For commercial pilots' training, airlines rely heavily on the training at computer simulators (fixed base simulators), where one can learn the cockpit controls and how to use the cockpit displays to control the airplane. But this does not give them the physical feel of controlling the airplane (which can be felt while using a real physical simulator (Hydraulic Simulators), as used by NASA in training their astronauts). Do airlines use such physical simulators to train pilots or are computer simulators the only ones used? Moreover, what is the usefulness of simple computer simulators as such then?

As a follow-up, do military pilots undergo training in physical real life simulators or they too are trained first in the computer simulators and then directly in the training planes?

  • $\begingroup$ Just to verify, you are asking about the usefulness of fixed-base (stationary) simulators vs full-motion (hydraulic) simulators? Or do you have different simulators in mind? $\endgroup$ Jul 7, 2015 at 11:16
  • $\begingroup$ You guessed that right!! Edited the question to make it less ambiguous $\endgroup$ Jul 7, 2015 at 11:18
  • 1
    $\begingroup$ For use of software simulators, this question has detailed discussions. $\endgroup$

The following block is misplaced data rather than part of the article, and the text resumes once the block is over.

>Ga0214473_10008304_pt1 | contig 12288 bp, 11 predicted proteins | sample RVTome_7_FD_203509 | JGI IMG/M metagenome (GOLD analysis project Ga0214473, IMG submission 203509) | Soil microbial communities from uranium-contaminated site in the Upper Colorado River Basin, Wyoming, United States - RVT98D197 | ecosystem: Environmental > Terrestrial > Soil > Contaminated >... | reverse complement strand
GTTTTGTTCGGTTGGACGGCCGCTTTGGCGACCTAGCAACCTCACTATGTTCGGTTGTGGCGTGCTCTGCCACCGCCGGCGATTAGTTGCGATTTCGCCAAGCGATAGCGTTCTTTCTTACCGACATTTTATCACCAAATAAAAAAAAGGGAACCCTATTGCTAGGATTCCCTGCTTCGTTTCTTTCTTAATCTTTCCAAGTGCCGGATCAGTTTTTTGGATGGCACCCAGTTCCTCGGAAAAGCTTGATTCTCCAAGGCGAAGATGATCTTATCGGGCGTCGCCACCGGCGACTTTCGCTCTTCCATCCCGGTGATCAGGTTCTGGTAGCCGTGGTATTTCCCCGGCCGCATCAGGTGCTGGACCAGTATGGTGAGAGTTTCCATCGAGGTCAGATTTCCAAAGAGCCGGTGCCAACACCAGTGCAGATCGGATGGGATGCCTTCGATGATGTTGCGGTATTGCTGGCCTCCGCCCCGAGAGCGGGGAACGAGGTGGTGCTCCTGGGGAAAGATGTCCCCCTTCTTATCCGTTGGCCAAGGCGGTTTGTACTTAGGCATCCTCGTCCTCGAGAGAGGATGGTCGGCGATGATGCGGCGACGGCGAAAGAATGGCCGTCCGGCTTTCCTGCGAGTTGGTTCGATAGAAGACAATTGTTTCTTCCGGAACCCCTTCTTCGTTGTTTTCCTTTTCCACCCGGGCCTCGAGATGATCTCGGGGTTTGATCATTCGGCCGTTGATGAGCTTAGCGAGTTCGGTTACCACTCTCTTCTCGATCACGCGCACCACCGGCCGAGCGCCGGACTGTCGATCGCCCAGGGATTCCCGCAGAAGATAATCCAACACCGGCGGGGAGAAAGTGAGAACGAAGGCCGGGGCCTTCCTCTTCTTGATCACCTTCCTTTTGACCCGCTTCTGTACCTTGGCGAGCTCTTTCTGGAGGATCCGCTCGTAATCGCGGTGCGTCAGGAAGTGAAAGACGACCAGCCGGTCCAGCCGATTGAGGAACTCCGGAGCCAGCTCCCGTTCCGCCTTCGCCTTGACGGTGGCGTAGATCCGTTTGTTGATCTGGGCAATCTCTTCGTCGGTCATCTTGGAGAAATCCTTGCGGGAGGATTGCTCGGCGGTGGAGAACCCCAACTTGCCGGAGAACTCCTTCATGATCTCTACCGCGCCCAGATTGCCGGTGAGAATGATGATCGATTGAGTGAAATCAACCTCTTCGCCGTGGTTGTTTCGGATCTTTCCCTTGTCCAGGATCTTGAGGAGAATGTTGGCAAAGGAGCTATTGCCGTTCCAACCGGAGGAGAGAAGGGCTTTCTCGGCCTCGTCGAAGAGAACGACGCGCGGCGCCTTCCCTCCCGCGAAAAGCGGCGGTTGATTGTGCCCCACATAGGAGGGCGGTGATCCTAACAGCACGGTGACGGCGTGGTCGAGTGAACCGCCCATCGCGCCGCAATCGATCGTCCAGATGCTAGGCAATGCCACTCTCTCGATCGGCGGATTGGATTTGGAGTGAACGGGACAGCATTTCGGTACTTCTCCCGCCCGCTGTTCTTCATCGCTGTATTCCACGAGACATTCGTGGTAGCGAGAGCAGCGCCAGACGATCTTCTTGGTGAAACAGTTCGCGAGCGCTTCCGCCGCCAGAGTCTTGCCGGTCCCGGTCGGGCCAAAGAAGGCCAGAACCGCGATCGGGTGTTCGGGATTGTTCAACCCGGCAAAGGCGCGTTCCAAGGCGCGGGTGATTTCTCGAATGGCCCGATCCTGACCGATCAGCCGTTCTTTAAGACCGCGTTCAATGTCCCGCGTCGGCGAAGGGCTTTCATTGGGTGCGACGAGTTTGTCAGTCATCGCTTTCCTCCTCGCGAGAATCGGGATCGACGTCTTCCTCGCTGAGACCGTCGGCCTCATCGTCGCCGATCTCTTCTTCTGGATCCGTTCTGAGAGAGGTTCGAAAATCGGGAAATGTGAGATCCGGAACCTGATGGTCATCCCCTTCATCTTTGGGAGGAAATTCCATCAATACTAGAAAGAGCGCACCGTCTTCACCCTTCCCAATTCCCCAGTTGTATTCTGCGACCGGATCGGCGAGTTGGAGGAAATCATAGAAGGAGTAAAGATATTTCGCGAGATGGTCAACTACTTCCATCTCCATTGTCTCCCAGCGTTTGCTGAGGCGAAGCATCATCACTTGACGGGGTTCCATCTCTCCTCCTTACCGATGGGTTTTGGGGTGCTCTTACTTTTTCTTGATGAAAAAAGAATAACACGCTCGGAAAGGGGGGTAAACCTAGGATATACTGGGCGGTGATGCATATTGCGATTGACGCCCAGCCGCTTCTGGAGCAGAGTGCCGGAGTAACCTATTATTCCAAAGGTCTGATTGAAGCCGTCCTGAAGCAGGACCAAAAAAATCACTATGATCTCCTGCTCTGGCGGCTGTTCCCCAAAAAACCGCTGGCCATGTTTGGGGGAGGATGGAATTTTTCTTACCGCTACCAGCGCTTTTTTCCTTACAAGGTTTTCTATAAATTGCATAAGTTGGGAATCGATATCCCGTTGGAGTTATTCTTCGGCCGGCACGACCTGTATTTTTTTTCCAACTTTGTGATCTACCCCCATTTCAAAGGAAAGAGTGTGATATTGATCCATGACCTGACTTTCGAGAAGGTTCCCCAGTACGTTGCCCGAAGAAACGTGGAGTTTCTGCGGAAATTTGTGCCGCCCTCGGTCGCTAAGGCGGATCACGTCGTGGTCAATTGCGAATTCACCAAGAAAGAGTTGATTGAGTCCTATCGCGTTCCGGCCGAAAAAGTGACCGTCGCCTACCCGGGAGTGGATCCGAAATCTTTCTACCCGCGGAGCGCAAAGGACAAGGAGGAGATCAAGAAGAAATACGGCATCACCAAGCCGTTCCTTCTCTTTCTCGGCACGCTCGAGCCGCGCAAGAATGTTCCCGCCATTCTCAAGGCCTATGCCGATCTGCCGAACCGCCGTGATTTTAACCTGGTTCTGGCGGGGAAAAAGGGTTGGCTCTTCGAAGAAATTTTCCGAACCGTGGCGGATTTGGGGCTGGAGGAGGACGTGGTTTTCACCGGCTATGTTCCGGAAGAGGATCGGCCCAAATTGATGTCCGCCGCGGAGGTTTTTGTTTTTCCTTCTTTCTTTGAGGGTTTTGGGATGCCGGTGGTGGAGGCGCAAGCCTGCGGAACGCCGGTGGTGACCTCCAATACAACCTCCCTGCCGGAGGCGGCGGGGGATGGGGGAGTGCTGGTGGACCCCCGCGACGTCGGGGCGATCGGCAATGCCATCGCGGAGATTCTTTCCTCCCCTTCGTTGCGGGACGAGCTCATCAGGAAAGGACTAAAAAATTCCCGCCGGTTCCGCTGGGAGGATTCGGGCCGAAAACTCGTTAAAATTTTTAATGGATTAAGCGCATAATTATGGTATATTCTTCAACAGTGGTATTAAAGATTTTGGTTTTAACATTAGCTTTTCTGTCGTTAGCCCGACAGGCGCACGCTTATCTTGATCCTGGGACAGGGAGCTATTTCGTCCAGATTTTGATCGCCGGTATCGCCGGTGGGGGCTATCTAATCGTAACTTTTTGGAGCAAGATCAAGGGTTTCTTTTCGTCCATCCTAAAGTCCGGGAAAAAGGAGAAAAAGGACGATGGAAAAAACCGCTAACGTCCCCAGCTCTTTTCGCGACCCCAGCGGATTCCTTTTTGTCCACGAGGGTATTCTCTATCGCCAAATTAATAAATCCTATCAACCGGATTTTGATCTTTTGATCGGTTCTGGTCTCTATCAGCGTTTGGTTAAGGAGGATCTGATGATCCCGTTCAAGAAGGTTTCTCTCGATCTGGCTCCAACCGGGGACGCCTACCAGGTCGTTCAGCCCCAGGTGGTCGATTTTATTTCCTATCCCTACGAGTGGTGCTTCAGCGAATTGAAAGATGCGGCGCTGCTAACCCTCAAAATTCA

– Simon
    Jul 7, 2015 at 11:47

3 Answers 3


Flight training devices (FTD) are the non-moving, no-visuals cockpit replicas you seem to be reference as "computer simulators". These provide a real cockpit layout (real avionics, switches, buttons, etc) that are used as procedure trainers and to learn cockpit flows. The main purpose of these is so you are aren't wasting time in the expensive full flight simulator and can get right to work once you get in there.

Once FTD training is finished, you move into the full flight simulator (FFS, typically a level-D sim per FAA certification) which are simulators with exterior visuals and a 6-axis hydraulic motion platform. These are the devices used for the actual flight training in airline training. You are expected in your first sim session to already know your way around the cockpit and not be too distracted by where all the buttons you need are so you can focus on the flight training. Being at that comfort level for the first sim session is the purpose of spending time in the FTD to start.


As someone who works on commercial flight simulators I hope I can help answer your questions.

In a typical training environment you find the following:

Computer Based Training

Custom designed applications are provided by various manufacturers and they are designed to represent/simulator the entire aircraft, or they can focus on a specific system like the Flight Management System.

Examples include

CAE Simfinity


These tools are valuable because they can run on most any computers, and even tablets now, thus allowing the student to learn at their own pace without tying up an actual training device.

Flight Training Devices